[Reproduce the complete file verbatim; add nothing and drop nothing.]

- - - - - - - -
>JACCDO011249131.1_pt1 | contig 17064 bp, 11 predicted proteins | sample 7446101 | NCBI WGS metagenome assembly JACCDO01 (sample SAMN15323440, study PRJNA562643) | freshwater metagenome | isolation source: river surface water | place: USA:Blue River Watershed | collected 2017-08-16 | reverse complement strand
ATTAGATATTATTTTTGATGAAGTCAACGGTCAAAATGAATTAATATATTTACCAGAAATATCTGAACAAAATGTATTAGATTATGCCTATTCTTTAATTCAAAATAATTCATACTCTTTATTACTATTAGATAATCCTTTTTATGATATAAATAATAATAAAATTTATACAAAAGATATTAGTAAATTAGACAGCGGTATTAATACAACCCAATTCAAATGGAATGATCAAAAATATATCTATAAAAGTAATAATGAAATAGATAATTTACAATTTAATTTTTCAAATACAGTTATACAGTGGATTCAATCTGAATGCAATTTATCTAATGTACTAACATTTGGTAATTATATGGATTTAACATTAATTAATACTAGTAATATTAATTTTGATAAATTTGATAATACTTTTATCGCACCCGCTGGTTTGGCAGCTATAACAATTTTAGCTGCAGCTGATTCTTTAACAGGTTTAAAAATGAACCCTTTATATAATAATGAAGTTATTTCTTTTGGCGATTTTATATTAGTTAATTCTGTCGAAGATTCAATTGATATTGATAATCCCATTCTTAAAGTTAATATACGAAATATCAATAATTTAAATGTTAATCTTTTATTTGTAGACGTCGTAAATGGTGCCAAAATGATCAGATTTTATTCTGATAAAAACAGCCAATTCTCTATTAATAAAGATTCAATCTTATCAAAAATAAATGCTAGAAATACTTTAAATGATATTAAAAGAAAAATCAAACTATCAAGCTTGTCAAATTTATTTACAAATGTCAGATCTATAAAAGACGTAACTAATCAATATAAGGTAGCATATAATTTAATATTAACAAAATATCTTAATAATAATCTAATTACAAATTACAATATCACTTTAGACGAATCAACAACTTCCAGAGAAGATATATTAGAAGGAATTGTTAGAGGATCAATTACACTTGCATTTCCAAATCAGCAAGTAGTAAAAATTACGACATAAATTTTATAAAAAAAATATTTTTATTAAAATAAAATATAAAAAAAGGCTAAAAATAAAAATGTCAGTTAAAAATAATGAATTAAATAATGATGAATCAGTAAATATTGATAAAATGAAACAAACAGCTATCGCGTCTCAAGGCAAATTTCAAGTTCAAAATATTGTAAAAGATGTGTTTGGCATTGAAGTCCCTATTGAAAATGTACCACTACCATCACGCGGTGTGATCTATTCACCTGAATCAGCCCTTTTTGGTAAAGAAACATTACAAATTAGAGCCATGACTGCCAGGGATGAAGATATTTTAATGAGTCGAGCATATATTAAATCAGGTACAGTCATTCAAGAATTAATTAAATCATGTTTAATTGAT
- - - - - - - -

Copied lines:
>JACCDO011249131.1_pt1 | contig 17064 bp, 11 predicted proteins | sample 7446101 | NCBI WGS metagenome assembly JACCDO01 (sample SAMN15323440, study PRJNA562643) | freshwater metagenome | isolation source: river surface water | place: USA:Blue River Watershed | collected 2017-08-16 | reverse complement strand
ATTAGATATTATTTTTGATGAAGTCAACGGTCAAAATGAATTAATATATTTACCAGAAATATCTGAACAAAATGTATTAGATTATGCCTATTCTTTAATTCAAAATAATTCATACTCTTTATTACTATTAGATAATCCTTTTTATGATATAAATAATAATAAAATTTATACAAAAGATATTAGTAAATTAGACAGCGGTATTAATACAACCCAATTCAAATGGAATGATCAAAAATATATCTATAAAAGTAATAATGAAATAGATAATTTACAATTTAATTTTTCAAATACAGTTATACAGTGGATTCAATCTGAATGCAATTTATCTAATGTACTAACATTTGGTAATTATATGGATTTAACATTAATTAATACTAGTAATATTAATTTTGATAAATTTGATAATACTTTTATCGCACCCGCTGGTTTGGCAGCTATAACAATTTTAGCTGCAGCTGATTCTTTAACAGGTTTAAAAATGAACCCTTTATATAATAATGAAGTTATTTCTTTTGGCGATTTTATATTAGTTAATTCTGTCGAAGATTCAATTGATATTGATAATCCCATTCTTAAAGTTAATATACGAAATATCAATAATTTAAATGTTAATCTTTTATTTGTAGACGTCGTAAATGGTGCCAAAATGATCAGATTTTATTCTGATAAAAACAGCCAATTCTCTATTAATAAAGATTCAATCTTATCAAAAATAAATGCTAGAAATACTTTAAATGATATTAAAAGAAAAATCAAACTATCAAGCTTGTCAAATTTATTTACAAATGTCAGATCTATAAAAGACGTAACTAATCAATATAAGGTAGCATATAATTTAATATTAACAAAATATCTTAATAATAATCTAATTACAAATTACAATATCACTTTAGACGAATCAACAACTTCCAGAGAAGATATATTAGAAGGAATTGTTAGAGGATCAATTACACTTGCATTTCCAAATCAGCAAGTAGTAAAAATTACGACATAAATTTTATAAAAAAAATATTTTTATTAAAATAAAATATAAAAAAAGGCTAAAAATAAAAATGTCAGTTAAAAATAATGAATTAAATAATGATGAATCAGTAAATATTGATAAAATGAAACAAACAGCTATCGCGTCTCAAGGCAAATTTCAAGTTCAAAATATTGTAAAAGATGTGTTTGGCATTGAAGTCCCTATTGAAAATGTACCACTACCATCACGCGGTGTGATCTATTCACCTGAATCAGCCCTTTTTGGTAAAGAAACATTACAAATTAGAGCCATGACTGCCAGGGATGAAGATATTTTAATGAGTCGAGCATATATTAAATCAGGTACAGTCATTCAAGAATTAATTAAATCATGTTTAATTGAT